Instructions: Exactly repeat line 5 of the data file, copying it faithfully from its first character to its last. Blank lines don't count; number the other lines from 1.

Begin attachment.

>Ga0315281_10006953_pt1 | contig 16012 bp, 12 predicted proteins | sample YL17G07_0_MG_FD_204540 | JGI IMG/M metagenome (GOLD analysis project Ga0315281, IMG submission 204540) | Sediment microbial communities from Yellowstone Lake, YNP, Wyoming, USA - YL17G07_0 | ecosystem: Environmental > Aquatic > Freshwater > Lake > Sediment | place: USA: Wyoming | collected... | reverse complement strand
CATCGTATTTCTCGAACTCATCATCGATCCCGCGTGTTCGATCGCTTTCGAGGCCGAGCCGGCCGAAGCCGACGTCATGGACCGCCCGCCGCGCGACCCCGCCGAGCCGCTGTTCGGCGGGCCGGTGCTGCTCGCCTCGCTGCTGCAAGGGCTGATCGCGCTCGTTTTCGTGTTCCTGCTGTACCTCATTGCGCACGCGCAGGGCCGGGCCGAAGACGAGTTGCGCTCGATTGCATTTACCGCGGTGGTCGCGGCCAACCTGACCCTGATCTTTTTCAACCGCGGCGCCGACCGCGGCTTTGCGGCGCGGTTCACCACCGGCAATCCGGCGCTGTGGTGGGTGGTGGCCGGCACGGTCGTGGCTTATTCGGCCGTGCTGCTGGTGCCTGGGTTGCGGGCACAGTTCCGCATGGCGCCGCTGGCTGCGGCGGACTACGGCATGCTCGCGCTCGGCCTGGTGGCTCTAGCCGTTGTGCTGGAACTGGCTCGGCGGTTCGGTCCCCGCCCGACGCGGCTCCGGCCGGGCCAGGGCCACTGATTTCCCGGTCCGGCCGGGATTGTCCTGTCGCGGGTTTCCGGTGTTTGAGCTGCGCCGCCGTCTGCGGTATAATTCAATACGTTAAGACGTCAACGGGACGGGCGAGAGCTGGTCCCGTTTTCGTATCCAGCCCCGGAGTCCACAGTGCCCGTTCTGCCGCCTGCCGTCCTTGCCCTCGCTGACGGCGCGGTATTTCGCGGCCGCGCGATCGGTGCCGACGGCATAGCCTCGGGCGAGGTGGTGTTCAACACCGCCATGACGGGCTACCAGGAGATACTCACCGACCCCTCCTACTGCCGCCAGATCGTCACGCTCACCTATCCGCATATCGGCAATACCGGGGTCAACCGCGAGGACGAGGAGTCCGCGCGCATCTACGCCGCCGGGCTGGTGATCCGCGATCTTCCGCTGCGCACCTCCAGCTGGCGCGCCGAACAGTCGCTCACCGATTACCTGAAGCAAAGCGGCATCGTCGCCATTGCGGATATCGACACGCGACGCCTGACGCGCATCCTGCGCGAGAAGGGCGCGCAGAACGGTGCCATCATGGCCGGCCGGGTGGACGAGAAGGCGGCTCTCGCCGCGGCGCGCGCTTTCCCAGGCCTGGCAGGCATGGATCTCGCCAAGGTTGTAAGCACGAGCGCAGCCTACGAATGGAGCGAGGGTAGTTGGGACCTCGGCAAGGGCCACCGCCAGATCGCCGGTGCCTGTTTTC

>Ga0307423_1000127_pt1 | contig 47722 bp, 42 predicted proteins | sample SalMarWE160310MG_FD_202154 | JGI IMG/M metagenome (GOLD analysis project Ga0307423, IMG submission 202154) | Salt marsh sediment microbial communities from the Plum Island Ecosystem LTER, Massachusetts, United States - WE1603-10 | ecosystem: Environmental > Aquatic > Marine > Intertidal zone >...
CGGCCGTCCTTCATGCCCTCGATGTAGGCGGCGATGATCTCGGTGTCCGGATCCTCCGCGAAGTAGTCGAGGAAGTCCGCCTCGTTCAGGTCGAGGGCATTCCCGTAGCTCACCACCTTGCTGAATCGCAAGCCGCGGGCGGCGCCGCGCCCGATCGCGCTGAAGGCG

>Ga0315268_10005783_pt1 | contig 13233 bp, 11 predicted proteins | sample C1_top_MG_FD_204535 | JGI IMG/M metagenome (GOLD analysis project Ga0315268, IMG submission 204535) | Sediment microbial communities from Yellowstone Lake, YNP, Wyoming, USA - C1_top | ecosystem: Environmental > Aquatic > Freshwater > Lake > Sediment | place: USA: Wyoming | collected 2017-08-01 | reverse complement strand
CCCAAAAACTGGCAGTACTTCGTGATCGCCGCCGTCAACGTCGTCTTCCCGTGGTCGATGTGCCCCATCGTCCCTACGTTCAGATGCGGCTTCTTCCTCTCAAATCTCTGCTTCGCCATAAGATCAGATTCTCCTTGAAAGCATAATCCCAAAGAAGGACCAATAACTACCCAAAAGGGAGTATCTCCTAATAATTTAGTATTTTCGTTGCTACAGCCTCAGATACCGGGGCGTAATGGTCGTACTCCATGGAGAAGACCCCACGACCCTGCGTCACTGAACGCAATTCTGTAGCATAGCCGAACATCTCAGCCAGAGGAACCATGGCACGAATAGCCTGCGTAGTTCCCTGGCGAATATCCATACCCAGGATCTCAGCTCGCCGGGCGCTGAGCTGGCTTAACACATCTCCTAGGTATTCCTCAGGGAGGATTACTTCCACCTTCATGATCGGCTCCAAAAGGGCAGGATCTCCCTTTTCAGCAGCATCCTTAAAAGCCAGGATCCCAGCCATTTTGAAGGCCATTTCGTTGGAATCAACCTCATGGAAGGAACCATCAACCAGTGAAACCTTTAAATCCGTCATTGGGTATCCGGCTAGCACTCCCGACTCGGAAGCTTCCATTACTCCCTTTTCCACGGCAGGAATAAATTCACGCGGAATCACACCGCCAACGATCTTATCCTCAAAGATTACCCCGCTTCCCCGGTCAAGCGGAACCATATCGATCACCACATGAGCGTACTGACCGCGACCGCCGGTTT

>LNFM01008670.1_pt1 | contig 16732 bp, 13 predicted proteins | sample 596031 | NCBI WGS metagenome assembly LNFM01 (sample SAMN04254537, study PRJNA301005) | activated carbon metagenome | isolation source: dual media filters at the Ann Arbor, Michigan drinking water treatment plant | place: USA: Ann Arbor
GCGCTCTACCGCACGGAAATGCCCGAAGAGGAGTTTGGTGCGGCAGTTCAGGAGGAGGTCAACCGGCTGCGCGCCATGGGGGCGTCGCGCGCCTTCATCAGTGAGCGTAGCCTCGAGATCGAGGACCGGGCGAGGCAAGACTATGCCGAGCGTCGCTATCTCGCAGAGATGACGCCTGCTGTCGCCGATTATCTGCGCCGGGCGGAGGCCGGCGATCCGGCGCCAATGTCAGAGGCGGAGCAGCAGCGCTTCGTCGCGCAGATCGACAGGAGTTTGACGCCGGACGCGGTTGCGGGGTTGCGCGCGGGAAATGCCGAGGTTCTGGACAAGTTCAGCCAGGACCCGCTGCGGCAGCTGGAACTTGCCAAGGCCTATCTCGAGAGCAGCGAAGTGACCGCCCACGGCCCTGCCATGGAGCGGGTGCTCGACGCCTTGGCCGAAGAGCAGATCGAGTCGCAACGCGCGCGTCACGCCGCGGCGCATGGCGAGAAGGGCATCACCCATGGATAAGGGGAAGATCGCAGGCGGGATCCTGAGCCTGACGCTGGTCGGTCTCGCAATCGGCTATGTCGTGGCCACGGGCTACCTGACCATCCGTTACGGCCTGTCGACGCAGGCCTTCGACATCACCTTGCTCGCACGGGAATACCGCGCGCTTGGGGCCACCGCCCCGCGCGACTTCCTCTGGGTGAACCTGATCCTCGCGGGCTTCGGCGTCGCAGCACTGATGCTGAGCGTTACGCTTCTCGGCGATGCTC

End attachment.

>Ga0315268_10005783_pt1 | contig 13233 bp, 11 predicted proteins | sample C1_top_MG_FD_204535 | JGI IMG/M metagenome (GOLD analysis project Ga0315268, IMG submission 204535) | Sediment microbial communities from Yellowstone Lake, YNP, Wyoming, USA - C1_top | ecosystem: Environmental > Aquatic > Freshwater > Lake > Sediment | place: USA: Wyoming | collected 2017-08-01 | reverse complement strand